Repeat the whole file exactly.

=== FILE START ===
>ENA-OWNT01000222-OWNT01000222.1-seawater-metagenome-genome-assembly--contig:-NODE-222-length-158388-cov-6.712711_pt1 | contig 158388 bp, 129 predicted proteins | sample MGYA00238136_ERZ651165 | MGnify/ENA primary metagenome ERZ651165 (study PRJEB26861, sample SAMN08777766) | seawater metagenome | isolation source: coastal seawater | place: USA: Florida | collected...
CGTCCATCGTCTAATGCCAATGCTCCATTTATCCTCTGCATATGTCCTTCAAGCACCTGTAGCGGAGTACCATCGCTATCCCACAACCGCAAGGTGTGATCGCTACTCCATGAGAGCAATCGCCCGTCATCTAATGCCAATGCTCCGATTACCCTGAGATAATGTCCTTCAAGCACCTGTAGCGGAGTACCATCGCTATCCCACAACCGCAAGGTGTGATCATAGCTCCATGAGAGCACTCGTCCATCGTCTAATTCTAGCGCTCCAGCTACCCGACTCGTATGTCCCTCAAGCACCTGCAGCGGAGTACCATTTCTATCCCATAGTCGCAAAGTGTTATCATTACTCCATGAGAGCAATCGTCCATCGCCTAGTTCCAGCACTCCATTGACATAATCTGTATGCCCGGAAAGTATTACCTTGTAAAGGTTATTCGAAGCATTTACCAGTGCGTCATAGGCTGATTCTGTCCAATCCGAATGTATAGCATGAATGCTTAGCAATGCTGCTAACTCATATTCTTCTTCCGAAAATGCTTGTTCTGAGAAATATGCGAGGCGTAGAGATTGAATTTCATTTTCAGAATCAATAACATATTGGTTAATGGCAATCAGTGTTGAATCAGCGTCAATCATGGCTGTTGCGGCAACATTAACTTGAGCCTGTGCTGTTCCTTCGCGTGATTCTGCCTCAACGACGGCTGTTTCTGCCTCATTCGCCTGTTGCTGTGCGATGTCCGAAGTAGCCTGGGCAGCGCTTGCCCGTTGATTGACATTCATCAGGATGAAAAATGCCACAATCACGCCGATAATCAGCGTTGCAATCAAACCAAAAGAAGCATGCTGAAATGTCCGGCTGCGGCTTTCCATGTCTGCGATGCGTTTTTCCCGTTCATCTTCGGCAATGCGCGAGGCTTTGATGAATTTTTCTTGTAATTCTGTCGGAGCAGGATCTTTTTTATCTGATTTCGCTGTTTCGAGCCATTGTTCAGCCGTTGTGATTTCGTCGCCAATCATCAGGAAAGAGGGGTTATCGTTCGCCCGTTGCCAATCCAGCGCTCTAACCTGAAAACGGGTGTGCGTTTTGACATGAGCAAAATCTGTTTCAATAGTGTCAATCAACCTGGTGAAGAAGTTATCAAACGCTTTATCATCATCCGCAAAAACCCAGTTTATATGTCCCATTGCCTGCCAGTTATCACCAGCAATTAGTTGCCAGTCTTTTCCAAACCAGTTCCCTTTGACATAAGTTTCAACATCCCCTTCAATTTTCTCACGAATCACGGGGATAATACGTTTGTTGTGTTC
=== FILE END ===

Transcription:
>ENA-OWNT01000222-OWNT01000222.1-seawater-metagenome-genome-assembly--contig:-NODE-222-length-158388-cov-6.712711_pt1 | contig 158388 bp, 129 predicted proteins | sample MGYA00238136_ERZ651165 | MGnify/ENA primary metagenome ERZ651165 (study PRJEB26861, sample SAMN08777766) | seawater metagenome | isolation source: coastal seawater | place: USA: Florida | collected...
CGTCCATCGTCTAATGCCAATGCTCCATTTATCCTCTGCATATGTCCTTCAAGCACCTGTAGCGGAGTACCATCGCTATCCCACAACCGCAAGGTGTGATCGCTACTCCATGAGAGCAATCGCCCGTCATCTAATGCCAATGCTCCGATTACCCTGAGATAATGTCCTTCAAGCACCTGTAGCGGAGTACCATCGCTATCCCACAACCGCAAGGTGTGATCATAGCTCCATGAGAGCACTCGTCCATCGTCTAATTCTAGCGCTCCAGCTACCCGACTCGTATGTCCCTCAAGCACCTGCAGCGGAGTACCATTTCTATCCCATAGTCGCAAAGTGTTATCATTACTCCATGAGAGCAATCGTCCATCGCCTAGTTCCAGCACTCCATTGACATAATCTGTATGCCCGGAAAGTATTACCTTGTAAAGGTTATTCGAAGCATTTACCAGTGCGTCATAGGCTGATTCTGTCCAATCCGAATGTATAGCATGAATGCTTAGCAATGCTGCTAACTCATATTCTTCTTCCGAAAATGCTTGTTCTGAGAAATATGCGAGGCGTAGAGATTGAATTTCATTTTCAGAATCAATAACATATTGGTTAATGGCAATCAGTGTTGAATCAGCGTCAATCATGGCTGTTGCGGCAACATTAACTTGAGCCTGTGCTGTTCCTTCGCGTGATTCTGCCTCAACGACGGCTGTTTCTGCCTCATTCGCCTGTTGCTGTGCGATGTCCGAAGTAGCCTGGGCAGCGCTTGCCCGTTGATTGACATTCATCAGGATGAAAAATGCCACAATCACGCCGATAATCAGCGTTGCAATCAAACCAAAAGAAGCATGCTGAAATGTCCGGCTGCGGCTTTCCATGTCTGCGATGCGTTTTTCCCGTTCATCTTCGGCAATGCGCGAGGCTTTGATGAATTTTTCTTGTAATTCTGTCGGAGCAGGATCTTTTTTATCTGATTTCGCTGTTTCGAGCCATTGTTCAGCCGTTGTGATTTCGTCGCCAATCATCAGGAAAGAGGGGTTATCGTTCGCCCGTTGCCAATCCAGCGCTCTAACCTGAAAACGGGTGTGCGTTTTGACATGAGCAAAATCTGTTTCAATAGTGTCAATCAACCTGGTGAAGAAGTTATCAAACGCTTTATCATCATCCGCAAAAACCCAGTTTATATGTCCCATTGCCTGCCAGTTATCACCAGCAATTAGTTGCCAGTCTTTTCCAAACCAGTTCCCTTTGACATAAGTTTCAACATCCCCTTCAATTTTCTCACGAATCACGGGGATAATACGTTTGTTGTGTTC